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Horm Behav. 2015 Apr;70:64-72. doi: 10.1016/j.yhbeh.2014.12.012. Epub 2015 Mar 6.

The neurosteroid dehydroepiandrosterone sulfate, but not androsterone, enhances the antidepressant effect of cocaine examined in the forced swim test--Possible role of serotonergic neurotransmission.

Author information

1
Department of Experimental and Clinical Pharmacology, Medical University of Warsaw, 1b Banacha Street, 02-097 Warsaw, Poland.
2
Department of Experimental and Clinical Pharmacology, Medical University of Warsaw, 1b Banacha Street, 02-097 Warsaw, Poland; Marie Curie Program (EC), Department of Pharmacology and Physiology of the Nervous System, Institute of Psychiatry and Neurology, Sobieskiego 9, 02-957 Warsaw, Poland. Electronic address: malgorzata.e.zajda@gmail.com.
3
Marie Curie Program (EC), Department of Pharmacology and Physiology of the Nervous System, Institute of Psychiatry and Neurology, Sobieskiego 9, 02-957 Warsaw, Poland.

Abstract

One of the mechanisms of cocaine's actions in the central nervous system is its antidepressant action. This effect might be responsible for increased usage of the drug by individuals with mood disorders. Higher endogenous levels of the excitatory neurosteroid dehydroepiandrosterone sulfate (DHEAS) were reported to correlate with successful abstinence from cocaine use in addicts, but a clinical trial showed that supplementation with a high dose of DHEA increased cocaine usage instead. Such ambiguous effects of DHEA(S) could potentially be linked to its influence on the antidepressant effect of cocaine. In this study we tested DHEAS and its metabolite, androsterone, for interactions with cocaine in animal model of depression (forced swim test) and examined the effects of both steroids and cocaine on serotoninergic neurotransmission. All substances were also tested for influence on locomotor activity. A cocaine dose of 5mg/kg, which had no significant effect on locomotor activity, was chosen for the forced swim test. Neither DHEAS nor androsterone showed any antidepressant action in this test, while cocaine manifested a clear antidepressant effect. Androsterone slightly reduced the antidepressant influence of cocaine while DHEAS markedly, dose-dependently enhanced it. Such an effect might be caused by the influence of DHEAS on serotonin neurotransmission, as this steroid decreased serotonin concentration and turnover in the striatum. When DHEAS and cocaine were administered together, the levels of serotonin in the striatum and hippocampus remained unchanged. This phenomenon may explain the additive antidepressant action of DHEAS and cocaine and why co-administration of DHEAS and cocaine increases drug use.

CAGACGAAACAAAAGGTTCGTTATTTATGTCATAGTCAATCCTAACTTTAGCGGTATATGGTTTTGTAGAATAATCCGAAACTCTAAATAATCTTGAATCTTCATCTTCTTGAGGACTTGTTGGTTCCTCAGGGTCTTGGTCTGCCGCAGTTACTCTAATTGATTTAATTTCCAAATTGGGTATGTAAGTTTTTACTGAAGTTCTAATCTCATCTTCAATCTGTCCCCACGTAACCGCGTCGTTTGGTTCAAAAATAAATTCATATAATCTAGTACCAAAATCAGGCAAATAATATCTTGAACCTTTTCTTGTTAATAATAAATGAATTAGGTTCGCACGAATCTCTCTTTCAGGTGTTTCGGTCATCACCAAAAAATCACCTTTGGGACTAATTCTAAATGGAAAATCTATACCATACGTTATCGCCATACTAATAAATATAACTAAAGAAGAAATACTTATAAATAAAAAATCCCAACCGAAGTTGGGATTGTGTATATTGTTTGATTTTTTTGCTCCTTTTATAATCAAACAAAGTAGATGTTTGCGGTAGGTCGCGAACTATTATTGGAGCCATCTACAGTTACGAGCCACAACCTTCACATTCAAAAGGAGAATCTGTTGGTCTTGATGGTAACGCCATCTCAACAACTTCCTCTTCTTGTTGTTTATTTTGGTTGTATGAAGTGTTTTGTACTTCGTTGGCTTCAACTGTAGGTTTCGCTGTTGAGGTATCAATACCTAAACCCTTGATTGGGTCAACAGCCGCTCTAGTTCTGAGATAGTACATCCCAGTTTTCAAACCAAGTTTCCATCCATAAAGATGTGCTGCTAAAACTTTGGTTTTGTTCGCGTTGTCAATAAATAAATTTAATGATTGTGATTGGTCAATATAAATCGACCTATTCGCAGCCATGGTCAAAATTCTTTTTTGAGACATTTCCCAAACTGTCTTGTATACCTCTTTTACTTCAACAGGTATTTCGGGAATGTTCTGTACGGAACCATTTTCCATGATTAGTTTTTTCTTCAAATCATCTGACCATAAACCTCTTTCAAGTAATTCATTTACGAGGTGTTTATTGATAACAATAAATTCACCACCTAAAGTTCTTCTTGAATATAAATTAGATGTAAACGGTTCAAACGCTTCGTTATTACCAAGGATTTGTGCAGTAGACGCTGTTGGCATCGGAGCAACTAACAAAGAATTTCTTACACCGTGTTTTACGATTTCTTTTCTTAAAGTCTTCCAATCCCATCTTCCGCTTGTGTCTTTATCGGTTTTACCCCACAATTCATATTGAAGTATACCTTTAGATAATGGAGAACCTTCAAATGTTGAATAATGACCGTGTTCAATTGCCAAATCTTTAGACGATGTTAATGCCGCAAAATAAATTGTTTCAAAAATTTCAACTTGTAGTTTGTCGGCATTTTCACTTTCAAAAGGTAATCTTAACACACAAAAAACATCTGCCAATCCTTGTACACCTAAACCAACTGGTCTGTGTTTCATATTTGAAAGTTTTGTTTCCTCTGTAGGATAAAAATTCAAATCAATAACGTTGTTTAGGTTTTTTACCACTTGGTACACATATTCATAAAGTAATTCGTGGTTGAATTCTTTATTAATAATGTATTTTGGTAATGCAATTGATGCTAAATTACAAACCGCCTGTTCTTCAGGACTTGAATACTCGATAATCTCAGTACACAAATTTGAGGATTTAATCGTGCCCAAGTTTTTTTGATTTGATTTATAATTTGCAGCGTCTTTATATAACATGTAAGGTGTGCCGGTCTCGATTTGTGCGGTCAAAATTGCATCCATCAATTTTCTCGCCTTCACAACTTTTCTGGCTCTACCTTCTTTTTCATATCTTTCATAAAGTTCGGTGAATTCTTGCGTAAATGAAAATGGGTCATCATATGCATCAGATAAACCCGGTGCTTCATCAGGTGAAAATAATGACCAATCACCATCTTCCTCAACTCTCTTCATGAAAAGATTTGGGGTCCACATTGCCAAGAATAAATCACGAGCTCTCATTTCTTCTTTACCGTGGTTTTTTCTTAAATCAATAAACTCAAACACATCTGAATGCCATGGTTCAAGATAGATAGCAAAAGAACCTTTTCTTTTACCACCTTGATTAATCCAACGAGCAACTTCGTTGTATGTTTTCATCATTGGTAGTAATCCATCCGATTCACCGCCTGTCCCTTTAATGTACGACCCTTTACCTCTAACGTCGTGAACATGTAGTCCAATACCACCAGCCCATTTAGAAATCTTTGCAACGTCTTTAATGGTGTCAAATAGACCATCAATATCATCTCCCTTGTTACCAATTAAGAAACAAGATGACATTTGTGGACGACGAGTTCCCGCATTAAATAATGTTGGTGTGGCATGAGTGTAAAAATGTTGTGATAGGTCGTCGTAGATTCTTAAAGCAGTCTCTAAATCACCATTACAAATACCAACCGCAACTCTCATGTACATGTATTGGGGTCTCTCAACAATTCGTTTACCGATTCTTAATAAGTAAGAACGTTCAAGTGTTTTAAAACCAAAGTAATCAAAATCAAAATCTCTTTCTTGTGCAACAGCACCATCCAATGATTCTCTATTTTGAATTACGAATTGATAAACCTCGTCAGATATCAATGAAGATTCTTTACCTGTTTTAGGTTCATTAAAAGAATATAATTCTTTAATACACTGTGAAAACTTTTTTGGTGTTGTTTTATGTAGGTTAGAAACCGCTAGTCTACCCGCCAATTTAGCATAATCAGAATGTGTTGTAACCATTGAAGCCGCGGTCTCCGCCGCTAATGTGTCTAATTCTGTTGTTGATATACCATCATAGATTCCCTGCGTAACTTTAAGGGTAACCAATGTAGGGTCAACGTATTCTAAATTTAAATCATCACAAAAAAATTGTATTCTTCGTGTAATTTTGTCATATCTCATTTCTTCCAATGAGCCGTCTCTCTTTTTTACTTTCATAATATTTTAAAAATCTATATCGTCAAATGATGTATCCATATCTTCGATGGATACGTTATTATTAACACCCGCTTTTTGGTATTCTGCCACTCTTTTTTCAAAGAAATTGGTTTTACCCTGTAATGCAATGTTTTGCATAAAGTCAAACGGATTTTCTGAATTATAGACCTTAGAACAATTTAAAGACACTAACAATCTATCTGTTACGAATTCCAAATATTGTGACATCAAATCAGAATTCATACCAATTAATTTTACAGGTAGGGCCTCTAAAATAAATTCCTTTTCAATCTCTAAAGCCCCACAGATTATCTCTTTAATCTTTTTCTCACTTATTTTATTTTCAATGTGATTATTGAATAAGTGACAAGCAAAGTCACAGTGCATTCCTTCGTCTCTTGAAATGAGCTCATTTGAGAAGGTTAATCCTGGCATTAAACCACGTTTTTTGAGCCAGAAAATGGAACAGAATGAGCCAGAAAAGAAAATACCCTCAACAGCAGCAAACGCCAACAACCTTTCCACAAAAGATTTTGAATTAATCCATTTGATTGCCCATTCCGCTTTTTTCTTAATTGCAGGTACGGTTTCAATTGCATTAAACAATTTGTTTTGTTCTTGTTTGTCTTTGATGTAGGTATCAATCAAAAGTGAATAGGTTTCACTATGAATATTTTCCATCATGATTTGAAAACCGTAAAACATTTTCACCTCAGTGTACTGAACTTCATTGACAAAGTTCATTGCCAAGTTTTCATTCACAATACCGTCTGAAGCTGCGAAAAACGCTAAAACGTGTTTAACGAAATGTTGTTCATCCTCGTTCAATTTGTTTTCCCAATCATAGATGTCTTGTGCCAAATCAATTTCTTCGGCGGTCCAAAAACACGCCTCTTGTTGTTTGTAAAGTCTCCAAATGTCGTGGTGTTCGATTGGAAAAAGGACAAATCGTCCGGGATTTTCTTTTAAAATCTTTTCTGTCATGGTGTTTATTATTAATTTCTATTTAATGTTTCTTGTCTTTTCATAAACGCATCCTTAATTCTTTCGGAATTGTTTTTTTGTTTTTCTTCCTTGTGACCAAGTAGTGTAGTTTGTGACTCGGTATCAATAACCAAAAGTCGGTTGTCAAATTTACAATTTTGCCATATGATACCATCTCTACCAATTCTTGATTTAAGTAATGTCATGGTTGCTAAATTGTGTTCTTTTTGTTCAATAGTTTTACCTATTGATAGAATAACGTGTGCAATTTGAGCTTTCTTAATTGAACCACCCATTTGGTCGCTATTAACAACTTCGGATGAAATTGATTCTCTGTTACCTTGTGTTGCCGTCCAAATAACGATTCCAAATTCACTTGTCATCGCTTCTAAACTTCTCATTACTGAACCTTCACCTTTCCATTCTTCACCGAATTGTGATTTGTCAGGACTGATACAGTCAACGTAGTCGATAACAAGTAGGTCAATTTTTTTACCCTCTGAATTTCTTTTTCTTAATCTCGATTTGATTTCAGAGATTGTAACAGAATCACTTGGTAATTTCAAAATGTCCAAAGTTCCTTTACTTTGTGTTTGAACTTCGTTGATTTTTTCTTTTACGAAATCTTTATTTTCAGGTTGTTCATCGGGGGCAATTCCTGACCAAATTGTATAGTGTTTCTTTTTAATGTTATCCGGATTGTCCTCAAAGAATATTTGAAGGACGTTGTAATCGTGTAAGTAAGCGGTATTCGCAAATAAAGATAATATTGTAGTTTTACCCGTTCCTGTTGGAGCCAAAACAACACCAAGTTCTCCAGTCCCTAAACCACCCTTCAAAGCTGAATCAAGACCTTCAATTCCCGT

KEYWORDS:

Androsterone; Cocaine; Dehydroepiandrosterone sulfate; Depression; Neurosteroids; Serotonin

PMID:
25747464
DOI:
10.1016/j.yhbeh.2014.12.012
[Indexed for MEDLINE]

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